In the aftermath of violence in Charlottesville, Virginia and Donald Trump’s reluctance to fully condemn the neo-Nazis, Klansmen and white supremacists in attendance, businesspeople of all stripes have been distancing themselves from the US president. Notably, two people are sticking by his side: Gary Cohn, head of the National Economic Council, and Steven Mnuchin, US Treasury Secretary. Between them they hold the most sway over US economic policy but many question how they can continue to serve in Trump’s administration.
Cohn addressed this question head-on in an interview with the Financial Times. In the transcript published today here’s what he had to say:
I have come under enormous pressure both to resign and to remain in my current position. As a patriotic American, I am reluctant to leave my post as director of the National Economic Council because I feel a duty to fulfil my commitment to work on behalf of the American people. But I also feel compelled to voice my distress over the events of the last two weeks.
Citizens standing up for equality and freedom can never be equated with white supremacists, neo-Nazis, and the KKK. I believe this administration can and must do better in consistently and unequivocally condemning these groups and do everything we can to heal the deep divisions that exist in our communities. As a Jewish American, I will not allow neo-Nazis ranting “Jews will not replace us” to cause this Jew to leave his job. I feel deep empathy for all who have been targeted by these hate groups. We must all unite together against them.
Given Trump’s consistency in lashing out at anyone who says a bad word against him, these might finally seem like bold words from someone in an inner circle of the White House. However, Cohn has the weight of financial markets on his side. Just a rumour that he was going to resign last week caused the US stock market to fall.
Last week, Mnuchin was urged by hundreds of his former Yale classmates to resign. In response, he issued a statement through the Treasury Department saying he was proud to serve the US and was doing so to focus on policy changes, including tax reform and cutting regulations. Of Charlottesville, he said:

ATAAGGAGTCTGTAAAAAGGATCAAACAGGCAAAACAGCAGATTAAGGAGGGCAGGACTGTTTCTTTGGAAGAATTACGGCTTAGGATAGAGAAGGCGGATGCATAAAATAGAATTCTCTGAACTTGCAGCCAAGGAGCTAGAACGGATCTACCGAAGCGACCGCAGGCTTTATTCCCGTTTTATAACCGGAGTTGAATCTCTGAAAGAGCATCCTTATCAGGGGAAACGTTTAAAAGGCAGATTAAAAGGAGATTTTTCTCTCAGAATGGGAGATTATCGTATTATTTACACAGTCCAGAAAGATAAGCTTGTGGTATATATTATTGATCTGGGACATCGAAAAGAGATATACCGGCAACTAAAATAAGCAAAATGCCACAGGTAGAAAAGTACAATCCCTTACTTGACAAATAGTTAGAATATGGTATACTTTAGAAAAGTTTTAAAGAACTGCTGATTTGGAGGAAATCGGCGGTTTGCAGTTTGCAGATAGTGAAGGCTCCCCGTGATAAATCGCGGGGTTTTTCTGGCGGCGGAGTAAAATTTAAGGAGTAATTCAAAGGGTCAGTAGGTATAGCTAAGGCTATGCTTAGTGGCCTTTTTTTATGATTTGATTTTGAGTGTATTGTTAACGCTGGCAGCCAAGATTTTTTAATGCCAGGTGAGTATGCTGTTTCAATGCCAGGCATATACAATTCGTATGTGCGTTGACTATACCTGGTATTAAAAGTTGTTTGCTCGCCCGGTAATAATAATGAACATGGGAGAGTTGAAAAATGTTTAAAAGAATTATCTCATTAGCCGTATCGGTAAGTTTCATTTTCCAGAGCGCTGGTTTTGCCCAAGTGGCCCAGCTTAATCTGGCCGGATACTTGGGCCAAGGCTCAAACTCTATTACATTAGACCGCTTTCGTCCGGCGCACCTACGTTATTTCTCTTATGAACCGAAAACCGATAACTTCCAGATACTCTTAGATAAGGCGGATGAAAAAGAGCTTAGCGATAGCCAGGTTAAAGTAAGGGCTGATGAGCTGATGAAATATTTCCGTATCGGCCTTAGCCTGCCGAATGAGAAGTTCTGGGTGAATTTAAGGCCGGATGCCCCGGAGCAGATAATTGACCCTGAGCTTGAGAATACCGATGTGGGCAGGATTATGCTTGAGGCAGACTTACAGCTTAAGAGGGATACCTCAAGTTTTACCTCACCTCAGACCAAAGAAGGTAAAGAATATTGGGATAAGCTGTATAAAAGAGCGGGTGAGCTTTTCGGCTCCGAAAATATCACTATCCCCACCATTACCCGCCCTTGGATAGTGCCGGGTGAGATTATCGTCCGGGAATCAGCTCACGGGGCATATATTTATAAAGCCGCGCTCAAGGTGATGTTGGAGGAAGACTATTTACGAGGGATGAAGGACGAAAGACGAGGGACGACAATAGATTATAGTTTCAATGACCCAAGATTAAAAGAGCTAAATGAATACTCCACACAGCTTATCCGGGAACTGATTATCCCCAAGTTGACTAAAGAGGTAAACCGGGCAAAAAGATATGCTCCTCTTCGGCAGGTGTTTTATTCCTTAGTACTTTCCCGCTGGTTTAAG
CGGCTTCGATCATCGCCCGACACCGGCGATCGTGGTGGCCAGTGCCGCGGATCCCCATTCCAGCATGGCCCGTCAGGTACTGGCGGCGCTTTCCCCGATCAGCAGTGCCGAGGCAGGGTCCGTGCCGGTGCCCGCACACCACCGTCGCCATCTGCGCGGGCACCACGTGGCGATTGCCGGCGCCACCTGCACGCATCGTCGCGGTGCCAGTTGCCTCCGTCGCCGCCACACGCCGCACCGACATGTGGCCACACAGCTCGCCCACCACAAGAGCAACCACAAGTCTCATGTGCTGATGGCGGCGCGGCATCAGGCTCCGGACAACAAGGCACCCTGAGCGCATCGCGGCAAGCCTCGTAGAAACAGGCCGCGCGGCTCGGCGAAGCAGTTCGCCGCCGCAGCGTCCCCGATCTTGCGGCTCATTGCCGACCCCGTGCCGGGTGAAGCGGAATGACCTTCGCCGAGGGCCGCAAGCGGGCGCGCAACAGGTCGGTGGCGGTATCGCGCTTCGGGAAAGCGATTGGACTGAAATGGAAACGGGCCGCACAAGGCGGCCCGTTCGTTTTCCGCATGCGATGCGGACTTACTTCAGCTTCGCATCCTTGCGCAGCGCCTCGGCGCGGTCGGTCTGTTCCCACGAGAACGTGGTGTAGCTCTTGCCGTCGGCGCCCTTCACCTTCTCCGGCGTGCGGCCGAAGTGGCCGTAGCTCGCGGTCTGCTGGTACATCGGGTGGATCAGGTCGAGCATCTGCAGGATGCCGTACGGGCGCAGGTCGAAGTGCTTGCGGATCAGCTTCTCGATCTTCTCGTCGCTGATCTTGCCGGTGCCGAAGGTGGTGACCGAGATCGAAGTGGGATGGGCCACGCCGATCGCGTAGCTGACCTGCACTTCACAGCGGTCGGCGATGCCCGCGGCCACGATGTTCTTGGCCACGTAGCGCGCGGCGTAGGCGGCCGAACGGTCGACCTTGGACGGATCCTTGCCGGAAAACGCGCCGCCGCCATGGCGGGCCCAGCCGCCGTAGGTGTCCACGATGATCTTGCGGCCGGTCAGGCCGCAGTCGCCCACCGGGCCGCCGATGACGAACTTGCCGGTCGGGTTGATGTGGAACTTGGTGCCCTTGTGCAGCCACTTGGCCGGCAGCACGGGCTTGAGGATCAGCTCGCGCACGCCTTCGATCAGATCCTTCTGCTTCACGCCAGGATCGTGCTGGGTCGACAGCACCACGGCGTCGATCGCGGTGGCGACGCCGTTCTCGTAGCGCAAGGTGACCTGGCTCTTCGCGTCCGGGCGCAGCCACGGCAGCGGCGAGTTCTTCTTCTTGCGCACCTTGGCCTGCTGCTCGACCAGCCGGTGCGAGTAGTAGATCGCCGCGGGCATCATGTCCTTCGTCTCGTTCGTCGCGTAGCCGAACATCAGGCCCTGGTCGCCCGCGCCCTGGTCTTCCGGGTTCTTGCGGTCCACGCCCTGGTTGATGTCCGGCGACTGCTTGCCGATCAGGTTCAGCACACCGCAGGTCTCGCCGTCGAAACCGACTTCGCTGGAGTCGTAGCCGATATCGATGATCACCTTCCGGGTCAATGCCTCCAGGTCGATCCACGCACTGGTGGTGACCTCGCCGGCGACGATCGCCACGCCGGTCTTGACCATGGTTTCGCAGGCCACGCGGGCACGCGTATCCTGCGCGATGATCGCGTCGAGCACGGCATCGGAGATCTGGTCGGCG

I strongly condemn the actions of those filled with hate and with the intent to harm others. They have no defense from me nor do they have any defense from the President or this administration. As the President said in his very first comment on the events that were unfolding in Charlottesville, “[w]e all must be united and condemn all that hate stands for. There is no place for this kind of violence in America. Let’s come together as one.
…As someone who is Jewish, I believe I understand the long history of violence and hatred against the Jews (and other minorities) and circumstances that give rise to these sentiments and actions. While I find it hard to believe I should have to defend myself on this, or the President, I feel compelled to let you know that the President in no way, shape or form, believes that neo-Nazi and other hate groups who endorse violence are equivalent to groups that demonstrate in peaceful and lawful ways.
The obvious difference here is the length to which Mnuchin goes to defend Trump, while trying to justify his own motives. Either way, they both profess to be sticking around just to get things done.
After Republican party’s failure to repeal or replace Obamacare, now’s the moment to prove that they can at least secure tax reform. This effort will supposedly begin in earnest next week. However, previously failed White House initiatives and events—including “Infrastructure Week”—mean market expectations for success are very low.